Thursday, May 28, 2009

They Really Believe This Shit!

Steve Benen compares Republican stance on Estrada with Republican claims about Sotomayor. Picking out GOP hypocrisy is too easy, but it does verify the realization I had after the Palin selection that Republicans actually believe their own rhetoric about identity politics. The way they handled the Estrada campaign -- rampant accusations that Latinos were going to hate Democrats forever for bottling up his nomination, and that only racism could explain it -- made it clear that they really did think that the way most American Latinos understood racism was "opposing a Latino for any reason." And whether they viewed that outlook as savory or not, they tried to exploit it. It didn't seem to occur to them that Latinos are sophisticated political actors who can understand opposition to a presidential nominee of their own ethnicity (indeed, might share it!) based on substance, and thus would not find Democratic attacks on Estrada problematic insofar as they stemmed from the perfectly reasonable (for a Democrat) objection that he was too conservative.

In contrast to the ideology-focused campaign against Estrada, Matt Yglesias points out,
The argument about Sonia Sotomayor consists of the idea that we should discount her career and her degrees because those are just the results of the kind of “preferential treatment” that poor Puerto Rican girls from the projects get. We’ve also heard that she has a troubling fondness for Puerto Rican food. That it’s unreasonable that she pronounces her name as if it’s a Spanish word. We’ve heard that she’s a soft-hearted woman who wants to set aside the law in favor of empathetic victims, and also heard complaints that she’s failed to set aside the law in order to help out empathetic white people. These kind of criticisms are going to drive Hispanics away from the conservative cause not because conservatives are criticizing a Latina, but because they’re criticizing her in terms that imply a generalized skepticism about the qualifications of all American Hispanics, a loathing of Latin culture, and a monomaniacal obsession with defending the interests of white people.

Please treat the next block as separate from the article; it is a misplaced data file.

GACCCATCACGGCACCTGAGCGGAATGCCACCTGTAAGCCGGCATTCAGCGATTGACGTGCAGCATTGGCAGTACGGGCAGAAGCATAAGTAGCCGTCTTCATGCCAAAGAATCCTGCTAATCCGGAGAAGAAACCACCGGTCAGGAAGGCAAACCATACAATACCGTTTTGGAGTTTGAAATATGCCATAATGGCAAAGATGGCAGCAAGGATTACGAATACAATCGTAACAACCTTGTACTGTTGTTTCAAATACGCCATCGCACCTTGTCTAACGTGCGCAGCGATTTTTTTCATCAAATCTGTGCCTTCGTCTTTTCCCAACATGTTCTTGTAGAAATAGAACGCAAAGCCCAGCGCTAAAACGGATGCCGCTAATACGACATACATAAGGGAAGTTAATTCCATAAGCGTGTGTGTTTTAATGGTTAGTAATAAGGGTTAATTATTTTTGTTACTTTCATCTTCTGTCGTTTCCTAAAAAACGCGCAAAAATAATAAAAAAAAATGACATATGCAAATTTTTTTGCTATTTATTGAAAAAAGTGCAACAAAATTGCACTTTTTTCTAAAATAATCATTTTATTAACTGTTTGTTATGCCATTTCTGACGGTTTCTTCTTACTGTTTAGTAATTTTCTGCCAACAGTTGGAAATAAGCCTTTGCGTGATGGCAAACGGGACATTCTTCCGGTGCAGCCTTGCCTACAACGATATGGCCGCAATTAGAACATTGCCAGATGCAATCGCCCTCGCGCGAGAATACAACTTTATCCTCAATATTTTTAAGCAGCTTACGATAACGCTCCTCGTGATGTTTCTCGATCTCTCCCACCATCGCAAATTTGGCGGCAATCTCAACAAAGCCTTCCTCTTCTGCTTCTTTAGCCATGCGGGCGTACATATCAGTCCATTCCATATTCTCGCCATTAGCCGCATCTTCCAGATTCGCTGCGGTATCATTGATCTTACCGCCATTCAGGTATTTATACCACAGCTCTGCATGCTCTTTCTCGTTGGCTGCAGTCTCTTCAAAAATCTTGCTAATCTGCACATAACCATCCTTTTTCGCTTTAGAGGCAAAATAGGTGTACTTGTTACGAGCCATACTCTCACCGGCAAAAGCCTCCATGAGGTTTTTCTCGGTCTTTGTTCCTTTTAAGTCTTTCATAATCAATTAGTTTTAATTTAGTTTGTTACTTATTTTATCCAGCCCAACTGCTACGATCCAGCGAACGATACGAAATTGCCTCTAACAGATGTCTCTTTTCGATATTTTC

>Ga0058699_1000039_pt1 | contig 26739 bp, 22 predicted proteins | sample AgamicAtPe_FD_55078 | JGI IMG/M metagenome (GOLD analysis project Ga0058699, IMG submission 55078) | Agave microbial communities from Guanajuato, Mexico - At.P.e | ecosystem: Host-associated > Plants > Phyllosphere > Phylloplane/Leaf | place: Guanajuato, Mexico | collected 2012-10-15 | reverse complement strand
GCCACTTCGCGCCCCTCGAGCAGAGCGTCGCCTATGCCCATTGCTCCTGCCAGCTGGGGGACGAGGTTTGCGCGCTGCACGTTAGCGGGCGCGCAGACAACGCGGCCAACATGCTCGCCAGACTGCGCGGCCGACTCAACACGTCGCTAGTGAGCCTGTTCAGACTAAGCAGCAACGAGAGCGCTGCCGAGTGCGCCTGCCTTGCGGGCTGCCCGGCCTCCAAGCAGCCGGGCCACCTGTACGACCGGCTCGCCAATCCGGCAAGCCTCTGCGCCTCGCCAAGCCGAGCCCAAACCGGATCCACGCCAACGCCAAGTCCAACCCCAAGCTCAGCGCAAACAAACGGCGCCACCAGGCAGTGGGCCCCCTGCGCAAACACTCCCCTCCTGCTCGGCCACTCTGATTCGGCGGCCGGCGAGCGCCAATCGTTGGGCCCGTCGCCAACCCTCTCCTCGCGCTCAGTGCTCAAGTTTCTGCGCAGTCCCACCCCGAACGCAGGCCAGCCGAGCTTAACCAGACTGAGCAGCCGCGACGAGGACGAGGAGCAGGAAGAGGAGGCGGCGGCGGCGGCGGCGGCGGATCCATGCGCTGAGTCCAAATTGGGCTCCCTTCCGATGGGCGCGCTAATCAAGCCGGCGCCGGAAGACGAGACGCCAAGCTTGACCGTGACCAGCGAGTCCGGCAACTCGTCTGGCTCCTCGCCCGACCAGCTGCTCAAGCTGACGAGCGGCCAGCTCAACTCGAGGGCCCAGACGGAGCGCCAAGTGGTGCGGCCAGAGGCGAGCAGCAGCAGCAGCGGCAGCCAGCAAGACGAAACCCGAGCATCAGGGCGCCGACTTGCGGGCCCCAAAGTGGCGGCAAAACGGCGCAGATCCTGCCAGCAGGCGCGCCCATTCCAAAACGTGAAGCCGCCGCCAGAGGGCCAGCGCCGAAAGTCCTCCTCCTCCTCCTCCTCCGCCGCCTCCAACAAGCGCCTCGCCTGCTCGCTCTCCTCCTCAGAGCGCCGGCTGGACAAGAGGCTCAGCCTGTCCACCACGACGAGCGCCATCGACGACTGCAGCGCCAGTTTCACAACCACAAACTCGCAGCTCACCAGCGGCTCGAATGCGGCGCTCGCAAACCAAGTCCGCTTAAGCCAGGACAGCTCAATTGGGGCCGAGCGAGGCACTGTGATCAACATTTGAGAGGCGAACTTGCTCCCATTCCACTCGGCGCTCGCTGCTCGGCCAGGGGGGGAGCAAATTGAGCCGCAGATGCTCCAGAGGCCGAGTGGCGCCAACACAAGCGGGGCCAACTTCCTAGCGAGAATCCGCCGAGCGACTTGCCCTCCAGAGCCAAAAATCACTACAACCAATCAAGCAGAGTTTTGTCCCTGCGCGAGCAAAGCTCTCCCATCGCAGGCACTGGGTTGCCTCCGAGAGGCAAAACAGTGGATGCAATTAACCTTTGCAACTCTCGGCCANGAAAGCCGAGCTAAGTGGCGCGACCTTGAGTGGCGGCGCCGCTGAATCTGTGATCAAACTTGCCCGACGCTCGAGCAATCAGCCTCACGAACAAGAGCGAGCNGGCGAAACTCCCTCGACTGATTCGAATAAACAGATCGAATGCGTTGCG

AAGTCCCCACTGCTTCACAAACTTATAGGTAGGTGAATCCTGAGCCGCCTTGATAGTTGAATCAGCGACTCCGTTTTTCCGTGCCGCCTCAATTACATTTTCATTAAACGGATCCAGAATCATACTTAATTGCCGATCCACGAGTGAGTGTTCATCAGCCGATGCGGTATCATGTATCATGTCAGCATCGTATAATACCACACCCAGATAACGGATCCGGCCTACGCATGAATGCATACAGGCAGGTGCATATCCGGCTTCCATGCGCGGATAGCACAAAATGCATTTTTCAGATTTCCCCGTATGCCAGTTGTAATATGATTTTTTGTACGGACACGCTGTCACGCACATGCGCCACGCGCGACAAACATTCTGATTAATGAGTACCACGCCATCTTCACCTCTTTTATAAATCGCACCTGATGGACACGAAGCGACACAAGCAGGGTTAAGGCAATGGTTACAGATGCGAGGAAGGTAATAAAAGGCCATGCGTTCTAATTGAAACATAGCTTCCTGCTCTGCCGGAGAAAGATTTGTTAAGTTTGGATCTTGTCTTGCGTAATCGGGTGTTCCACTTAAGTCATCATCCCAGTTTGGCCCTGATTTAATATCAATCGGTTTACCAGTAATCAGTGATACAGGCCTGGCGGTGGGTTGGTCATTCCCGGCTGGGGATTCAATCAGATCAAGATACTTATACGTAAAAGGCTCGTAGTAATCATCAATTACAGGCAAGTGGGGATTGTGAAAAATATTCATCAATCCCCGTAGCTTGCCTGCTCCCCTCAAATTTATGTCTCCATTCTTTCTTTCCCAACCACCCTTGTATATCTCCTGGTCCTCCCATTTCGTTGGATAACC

Karl Rove took the tepid Latino backlash to the anti-Estrada campaign as a sign that its open season on Sotomayor. But that only makes sense if one adheres to the spectacularly unsophisticated view of racism that Republicans hold. Applied to Sotomayor, they are going to choke on those words.


PG said...

There was some crazy in-fighting within the Latino community over Estrada, that at one point degenerated into accusations that MALDEF wasn't supporting him because they wanted the first Latino justice to be Mexican-American.

chingona said...

Reading that list of who was on which side, the in-fighting seems distinctly non-crazy.

LULAC and the Hispanic Chamber of Commerce are groups that are basically fine with the status quo and don't want to rock the boat. They just want Latinos to get their piece of the pie. Not that there's anything wrong with that, but that's the perspective they bring.

The groups opposing Estrada are all pretty liberal groups with distinctly activist origins who want to shake things up and remake the system.

Why should they agree on the nomination of a conservative Hispanic?

MALDEF and LULAC both are supporting the Sotomayor nomination. LULAC doesn't care about her politics. They just want to see a Latino/a on the bench. She's liberal enough for MALDEF, despite being Puerto Rican.

PG said...


It's the accusation that MALDEF was opposing Estrada because he wasn't Mexican that struck me as crazy. Your statement that MALDEF had non-ethnic reasons for opposing him would seem to support that.